So where do business startups get Main Street money? Just as important, where are they getting their money advice?
Leave it to Jason Zweig, the Wall Street Journal columnist who writes “The Intelligent Investor” each week, to deliver a tongue-in-cheek dictionary of what everyone should know about finance and money.
Zweig’s “The Devil’s Financial Dictionary” is a riff on the 1906 classic by Ambrose Bierce, an American satirist who took the same incisive, stinging approach to defining cultural trends and terms of his day.
As Zweig’s book hits the shelves – the Kindle release was on October 13, with the hardcopy volume due on November 17 – some early reviews point to the diversity of its topics: financial history, Wall Street criticisms, pithy sayings, personality profiles, almost a Farmer’s Almanac for understanding investment.
“The result consistently yields pleasure and insight,” write Gene Epstein and reviewer Martin Fridson for Barron’s. “This book’s intent is not only to amuse, but also to educate its readers,” writes Muhammed Hassanali for Manhattan Book Review. While Zweig’s work has been as well received as some of his prior offerings, it’s still hard for many business owners to think finance is all that amusing or pleasurable.
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So where do business startups get Main Street money? Just as important, where are they getting their money advice? One 2014 survey, designed to explore the appeal of the crowdfunding option, found that almost 60 percent of the global entrepreneurs who responded had no other sources of capital to fund their launch – and that included a similar number whose own assets weren’t yet committed to the mix.
Small business or bank loans, business credit cards, and other sources present an oft-confusing array of options to sift through, and that’s if you can get them. There is no shortage of Faustian bargains among some lenders and their practices, there is often plenty of devil in the details, and it’s no wonder business owners feel that Zweig may be right about that finance-in-hell thing. That’s where better angels matter.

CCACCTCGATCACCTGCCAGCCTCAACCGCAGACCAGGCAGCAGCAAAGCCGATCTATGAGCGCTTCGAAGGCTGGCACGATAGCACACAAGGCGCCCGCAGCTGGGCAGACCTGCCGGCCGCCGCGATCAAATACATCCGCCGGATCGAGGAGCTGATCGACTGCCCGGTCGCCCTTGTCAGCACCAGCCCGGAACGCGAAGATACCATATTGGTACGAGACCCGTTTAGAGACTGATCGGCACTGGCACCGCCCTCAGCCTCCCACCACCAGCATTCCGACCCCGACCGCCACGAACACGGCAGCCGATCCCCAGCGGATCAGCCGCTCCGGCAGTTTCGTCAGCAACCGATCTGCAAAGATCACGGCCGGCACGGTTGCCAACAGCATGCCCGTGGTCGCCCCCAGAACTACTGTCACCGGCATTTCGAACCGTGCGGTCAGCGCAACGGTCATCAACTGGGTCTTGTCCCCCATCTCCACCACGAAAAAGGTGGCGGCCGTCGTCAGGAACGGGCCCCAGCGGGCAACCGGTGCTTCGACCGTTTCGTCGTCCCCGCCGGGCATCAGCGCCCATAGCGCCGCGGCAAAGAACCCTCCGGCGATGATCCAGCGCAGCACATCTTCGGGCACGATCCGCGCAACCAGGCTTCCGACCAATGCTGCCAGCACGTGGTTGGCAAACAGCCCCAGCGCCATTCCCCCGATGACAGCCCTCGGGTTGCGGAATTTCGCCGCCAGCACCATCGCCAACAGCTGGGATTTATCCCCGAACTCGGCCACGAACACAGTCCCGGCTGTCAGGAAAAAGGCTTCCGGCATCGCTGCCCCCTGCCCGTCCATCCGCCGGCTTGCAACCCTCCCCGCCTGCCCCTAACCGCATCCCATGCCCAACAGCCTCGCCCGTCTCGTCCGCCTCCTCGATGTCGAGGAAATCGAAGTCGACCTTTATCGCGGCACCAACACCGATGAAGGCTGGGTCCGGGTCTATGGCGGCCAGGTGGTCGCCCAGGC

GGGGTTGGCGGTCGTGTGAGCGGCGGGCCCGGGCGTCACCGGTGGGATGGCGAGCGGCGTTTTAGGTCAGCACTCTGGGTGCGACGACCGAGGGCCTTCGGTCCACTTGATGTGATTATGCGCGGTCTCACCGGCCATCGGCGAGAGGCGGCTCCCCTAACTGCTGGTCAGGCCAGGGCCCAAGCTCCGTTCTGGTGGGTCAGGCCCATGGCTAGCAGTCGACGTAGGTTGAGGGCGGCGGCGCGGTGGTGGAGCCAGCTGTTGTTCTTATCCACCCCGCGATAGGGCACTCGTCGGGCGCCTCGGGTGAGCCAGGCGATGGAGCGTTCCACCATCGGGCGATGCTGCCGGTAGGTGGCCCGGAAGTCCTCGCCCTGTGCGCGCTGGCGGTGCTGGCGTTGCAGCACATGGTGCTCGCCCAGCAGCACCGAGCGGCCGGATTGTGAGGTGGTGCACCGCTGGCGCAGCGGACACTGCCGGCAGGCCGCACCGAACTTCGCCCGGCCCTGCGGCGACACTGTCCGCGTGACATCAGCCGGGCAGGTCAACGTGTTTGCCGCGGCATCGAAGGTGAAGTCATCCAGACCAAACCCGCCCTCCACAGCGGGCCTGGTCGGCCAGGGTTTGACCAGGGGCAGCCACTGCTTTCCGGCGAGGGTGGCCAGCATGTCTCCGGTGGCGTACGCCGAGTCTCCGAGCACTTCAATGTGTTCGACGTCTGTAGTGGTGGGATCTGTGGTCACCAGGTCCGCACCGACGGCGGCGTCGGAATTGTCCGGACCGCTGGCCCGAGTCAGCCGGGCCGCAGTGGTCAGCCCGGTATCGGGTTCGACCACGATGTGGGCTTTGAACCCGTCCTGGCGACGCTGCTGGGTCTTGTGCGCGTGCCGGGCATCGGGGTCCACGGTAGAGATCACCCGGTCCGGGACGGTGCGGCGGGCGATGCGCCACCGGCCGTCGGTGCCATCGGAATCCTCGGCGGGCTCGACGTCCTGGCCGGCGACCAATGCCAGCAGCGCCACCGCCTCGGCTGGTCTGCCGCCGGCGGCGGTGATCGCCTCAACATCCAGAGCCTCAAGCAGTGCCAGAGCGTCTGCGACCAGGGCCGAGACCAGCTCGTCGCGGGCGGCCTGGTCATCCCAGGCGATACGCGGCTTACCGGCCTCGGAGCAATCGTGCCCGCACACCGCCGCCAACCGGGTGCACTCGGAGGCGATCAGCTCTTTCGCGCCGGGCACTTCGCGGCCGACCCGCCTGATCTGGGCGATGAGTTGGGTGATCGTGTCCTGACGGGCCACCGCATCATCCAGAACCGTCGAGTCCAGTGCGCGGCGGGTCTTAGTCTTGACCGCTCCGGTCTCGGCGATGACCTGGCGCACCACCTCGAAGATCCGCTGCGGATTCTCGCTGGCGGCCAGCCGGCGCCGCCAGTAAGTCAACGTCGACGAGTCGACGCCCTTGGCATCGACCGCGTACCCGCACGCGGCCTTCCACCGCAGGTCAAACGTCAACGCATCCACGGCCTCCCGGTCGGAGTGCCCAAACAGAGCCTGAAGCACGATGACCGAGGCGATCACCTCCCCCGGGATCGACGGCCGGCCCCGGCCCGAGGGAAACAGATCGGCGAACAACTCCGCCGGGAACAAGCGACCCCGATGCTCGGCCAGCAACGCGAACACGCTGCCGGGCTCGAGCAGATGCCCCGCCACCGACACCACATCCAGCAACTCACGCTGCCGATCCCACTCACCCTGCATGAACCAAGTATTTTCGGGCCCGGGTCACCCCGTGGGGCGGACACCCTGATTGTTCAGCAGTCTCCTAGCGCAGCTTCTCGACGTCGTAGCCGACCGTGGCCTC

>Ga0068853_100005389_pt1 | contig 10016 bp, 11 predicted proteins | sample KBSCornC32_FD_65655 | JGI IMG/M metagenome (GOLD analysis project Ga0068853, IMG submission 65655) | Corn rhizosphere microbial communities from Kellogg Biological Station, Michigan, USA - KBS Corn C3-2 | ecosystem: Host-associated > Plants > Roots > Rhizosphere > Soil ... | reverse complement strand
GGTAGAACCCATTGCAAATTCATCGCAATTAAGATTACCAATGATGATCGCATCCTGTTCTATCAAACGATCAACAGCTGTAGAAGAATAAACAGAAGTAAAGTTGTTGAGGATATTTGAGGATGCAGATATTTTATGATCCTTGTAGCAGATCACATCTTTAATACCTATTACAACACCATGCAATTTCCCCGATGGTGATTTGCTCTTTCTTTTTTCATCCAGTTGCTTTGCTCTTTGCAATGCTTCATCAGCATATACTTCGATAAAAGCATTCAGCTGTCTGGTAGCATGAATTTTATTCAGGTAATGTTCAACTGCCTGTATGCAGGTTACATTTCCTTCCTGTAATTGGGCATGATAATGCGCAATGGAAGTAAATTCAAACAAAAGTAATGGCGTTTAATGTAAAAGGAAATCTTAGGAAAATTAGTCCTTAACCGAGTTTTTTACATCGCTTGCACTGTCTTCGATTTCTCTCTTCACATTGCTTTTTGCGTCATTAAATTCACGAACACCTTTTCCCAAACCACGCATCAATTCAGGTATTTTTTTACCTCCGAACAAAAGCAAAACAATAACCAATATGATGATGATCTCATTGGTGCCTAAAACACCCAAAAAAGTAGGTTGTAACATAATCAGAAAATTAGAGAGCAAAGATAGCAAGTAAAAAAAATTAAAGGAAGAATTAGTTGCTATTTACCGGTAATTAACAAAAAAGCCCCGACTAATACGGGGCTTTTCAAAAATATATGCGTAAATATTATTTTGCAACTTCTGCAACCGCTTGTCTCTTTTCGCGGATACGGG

While some startups can reasonably expect those angels to appear with plenty of investment cash, it’s not likely for everyone, at least in the short term. Many entrepreneurs fail to recognize that the good advice begins with you, and the angel’s on your own shoulder. Your energy, ideas and innovation are the momentum that drives you and your enterprise forward, through all of those long days and work nights.
But the good financial decisions that come with good advice, for owners and potential investors alike, are based on good information. There aren’t any shortcuts for getting that information, grounding it in reality and basing practical business finance and other business development decisions on the data.
Beginning with clarity also means beginning with direct answers to simple questions. What do you need the money for? Is it to cover ongoing operations after launch, to address legal or regulatory expenses that you failed to consider or subsequently emerged, is it to invest in new equipment or an expansion? The answer leads to more questions, and it also leads to an evaluation of which options – a short term loan, a credit card, a refinance – are not just available to you but are the best solution fit to the funding.